How Probiotics and Prebiotics Can Help Your Health
By Anne Underwood for Prevention.com
Probiotics are the latest craze in the food industry, turning up in everything from pizza to chocolate. They now tally $20 billion in global sales, expanding at 20 to 30% a year. If you're not already consuming them in some form, chances are you will be soon.
"Probiotics are the new vitamins," says Shekhar Challa, MD, a gastroenterologist in Topeka, KS, and the author of Probiotics for Dummies. That's a bold statement, because probiotics are actually live microbes—specifically, beneficial bacteria that promote human health if consumed in large enough quantities. For germophobic Americans, it's a revolutionary concept. But the 100 trillion microbes that live in your large intestine do dozens of good things for you. They process indigestible fibers and help keep bowel function regular. They produce a number of vitamins, including B6, B12, and K2, and aid in the absorption of minerals such as iron, calcium, and magnesium. Equally important, they help fend off bad bacteria such as Salmonella and E. coli, which can cause diarrhea and, in extreme cases, severe anemia, kidney failure, and death.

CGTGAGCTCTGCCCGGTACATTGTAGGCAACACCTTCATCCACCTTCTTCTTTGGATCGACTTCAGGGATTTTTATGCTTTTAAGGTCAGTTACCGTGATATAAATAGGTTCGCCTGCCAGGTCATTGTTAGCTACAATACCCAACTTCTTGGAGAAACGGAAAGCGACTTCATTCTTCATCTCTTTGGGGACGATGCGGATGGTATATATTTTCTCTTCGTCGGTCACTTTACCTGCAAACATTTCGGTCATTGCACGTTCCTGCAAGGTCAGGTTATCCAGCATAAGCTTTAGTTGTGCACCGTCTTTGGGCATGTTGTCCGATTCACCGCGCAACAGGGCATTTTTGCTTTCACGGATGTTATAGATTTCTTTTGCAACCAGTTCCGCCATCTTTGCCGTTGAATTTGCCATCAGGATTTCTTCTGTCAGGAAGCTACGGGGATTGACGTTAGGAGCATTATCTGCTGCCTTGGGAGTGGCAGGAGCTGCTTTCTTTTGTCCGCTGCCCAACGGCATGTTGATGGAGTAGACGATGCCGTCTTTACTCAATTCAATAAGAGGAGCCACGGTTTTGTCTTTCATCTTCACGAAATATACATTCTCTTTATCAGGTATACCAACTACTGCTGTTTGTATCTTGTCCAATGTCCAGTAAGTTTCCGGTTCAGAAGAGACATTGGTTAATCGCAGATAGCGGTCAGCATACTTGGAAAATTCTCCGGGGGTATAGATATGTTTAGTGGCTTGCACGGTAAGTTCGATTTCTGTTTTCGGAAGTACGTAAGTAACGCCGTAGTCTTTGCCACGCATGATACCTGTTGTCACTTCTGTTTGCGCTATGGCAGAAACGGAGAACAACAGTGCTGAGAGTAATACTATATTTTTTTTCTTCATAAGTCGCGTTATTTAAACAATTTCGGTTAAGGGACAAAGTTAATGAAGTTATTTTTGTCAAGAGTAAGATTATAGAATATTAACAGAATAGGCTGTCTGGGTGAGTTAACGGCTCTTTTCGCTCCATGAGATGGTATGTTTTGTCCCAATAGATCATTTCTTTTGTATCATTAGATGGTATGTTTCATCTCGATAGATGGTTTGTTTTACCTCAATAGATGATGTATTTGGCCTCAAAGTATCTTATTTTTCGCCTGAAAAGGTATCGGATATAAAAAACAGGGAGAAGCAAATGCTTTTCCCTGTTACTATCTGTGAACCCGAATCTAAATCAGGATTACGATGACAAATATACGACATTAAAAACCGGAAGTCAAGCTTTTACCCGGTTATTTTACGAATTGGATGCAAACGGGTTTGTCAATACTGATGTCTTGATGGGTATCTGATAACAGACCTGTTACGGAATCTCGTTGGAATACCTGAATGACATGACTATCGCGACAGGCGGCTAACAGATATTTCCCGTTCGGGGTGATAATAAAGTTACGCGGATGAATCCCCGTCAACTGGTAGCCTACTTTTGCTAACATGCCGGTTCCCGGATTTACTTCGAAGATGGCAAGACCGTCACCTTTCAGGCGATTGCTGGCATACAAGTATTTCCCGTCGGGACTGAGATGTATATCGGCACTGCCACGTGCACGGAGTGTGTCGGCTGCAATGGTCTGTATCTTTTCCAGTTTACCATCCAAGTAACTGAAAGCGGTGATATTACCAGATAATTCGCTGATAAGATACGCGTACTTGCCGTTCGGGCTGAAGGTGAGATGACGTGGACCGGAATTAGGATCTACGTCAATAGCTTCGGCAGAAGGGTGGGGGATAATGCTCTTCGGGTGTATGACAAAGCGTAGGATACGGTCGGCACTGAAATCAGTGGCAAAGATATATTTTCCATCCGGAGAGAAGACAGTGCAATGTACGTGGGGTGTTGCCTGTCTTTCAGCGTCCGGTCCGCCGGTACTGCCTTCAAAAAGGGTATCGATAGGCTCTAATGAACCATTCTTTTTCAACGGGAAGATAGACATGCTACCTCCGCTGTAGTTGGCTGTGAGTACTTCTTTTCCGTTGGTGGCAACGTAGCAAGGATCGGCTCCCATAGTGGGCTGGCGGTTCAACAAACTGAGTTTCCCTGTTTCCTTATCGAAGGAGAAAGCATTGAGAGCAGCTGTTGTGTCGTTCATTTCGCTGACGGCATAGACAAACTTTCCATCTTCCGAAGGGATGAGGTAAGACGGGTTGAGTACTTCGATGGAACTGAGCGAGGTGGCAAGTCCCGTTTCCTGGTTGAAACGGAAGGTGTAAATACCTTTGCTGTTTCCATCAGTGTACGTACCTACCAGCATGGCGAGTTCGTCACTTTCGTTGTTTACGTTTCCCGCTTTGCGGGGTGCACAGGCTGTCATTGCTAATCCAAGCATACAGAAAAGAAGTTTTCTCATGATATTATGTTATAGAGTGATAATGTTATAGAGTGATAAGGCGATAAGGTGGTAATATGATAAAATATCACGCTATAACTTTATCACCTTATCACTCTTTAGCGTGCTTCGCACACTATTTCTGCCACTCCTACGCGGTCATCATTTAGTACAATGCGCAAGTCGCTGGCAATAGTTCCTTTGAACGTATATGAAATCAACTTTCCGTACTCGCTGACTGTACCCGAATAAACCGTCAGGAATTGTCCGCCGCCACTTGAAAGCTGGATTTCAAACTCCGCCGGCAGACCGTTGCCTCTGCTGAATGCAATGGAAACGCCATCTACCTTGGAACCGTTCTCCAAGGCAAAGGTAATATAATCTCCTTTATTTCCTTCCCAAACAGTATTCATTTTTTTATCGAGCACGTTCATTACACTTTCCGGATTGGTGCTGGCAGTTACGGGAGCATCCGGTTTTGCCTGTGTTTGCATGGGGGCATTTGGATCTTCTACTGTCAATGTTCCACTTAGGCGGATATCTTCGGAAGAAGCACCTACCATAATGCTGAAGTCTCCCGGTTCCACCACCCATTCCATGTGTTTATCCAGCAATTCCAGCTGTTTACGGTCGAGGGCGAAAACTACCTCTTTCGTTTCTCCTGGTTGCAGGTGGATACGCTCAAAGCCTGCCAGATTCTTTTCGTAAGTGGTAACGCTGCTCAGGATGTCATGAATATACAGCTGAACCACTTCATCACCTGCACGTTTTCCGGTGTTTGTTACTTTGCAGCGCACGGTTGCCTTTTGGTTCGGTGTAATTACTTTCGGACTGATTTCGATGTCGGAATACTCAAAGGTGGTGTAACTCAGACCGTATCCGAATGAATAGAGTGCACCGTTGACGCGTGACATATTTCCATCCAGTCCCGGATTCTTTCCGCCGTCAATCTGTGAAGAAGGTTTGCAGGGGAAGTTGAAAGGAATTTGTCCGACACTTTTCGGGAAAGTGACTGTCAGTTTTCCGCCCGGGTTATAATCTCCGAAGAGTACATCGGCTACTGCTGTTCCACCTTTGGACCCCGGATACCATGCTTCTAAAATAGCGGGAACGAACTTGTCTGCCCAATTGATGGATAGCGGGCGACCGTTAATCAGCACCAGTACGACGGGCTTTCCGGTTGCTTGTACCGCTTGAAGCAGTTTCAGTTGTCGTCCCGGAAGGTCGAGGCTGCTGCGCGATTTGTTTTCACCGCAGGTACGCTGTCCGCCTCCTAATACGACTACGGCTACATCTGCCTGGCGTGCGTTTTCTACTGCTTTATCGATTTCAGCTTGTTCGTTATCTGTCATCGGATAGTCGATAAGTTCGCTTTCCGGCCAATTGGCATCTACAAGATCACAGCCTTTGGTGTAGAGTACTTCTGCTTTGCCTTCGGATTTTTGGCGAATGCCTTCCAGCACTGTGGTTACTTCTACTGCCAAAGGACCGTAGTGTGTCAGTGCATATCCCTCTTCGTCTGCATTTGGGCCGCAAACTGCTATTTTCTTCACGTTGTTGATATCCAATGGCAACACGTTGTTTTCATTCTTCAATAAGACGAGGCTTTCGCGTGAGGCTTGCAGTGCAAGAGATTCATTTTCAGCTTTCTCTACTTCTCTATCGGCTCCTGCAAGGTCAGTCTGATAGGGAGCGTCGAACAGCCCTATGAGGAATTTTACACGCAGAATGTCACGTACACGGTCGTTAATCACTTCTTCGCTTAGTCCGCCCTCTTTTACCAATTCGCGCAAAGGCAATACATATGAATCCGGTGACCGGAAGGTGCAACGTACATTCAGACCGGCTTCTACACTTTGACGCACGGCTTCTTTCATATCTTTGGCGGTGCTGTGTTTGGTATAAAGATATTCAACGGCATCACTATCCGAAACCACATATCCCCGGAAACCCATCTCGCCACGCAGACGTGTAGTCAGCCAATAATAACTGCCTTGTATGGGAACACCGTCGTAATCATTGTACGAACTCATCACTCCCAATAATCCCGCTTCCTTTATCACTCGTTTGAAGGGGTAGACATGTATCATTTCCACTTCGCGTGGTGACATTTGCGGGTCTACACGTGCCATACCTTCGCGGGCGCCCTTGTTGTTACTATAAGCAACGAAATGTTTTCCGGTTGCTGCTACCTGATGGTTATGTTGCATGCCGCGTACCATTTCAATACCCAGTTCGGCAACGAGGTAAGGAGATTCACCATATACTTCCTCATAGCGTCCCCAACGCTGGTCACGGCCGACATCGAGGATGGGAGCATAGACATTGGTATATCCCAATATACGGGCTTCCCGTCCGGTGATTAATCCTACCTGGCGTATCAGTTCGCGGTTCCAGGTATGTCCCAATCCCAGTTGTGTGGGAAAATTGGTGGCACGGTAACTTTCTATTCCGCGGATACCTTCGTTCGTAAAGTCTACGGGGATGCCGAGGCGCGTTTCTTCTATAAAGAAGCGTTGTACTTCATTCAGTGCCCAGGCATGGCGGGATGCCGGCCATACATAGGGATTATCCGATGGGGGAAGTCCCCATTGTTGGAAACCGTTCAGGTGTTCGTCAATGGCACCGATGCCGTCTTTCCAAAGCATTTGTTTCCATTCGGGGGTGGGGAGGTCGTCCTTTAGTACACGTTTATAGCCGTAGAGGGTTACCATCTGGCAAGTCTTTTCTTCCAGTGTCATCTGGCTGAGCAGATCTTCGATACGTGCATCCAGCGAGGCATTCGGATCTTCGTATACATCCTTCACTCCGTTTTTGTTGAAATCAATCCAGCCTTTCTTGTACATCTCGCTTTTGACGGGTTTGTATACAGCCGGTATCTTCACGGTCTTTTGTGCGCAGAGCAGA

Keep reading for more information on probiotics...
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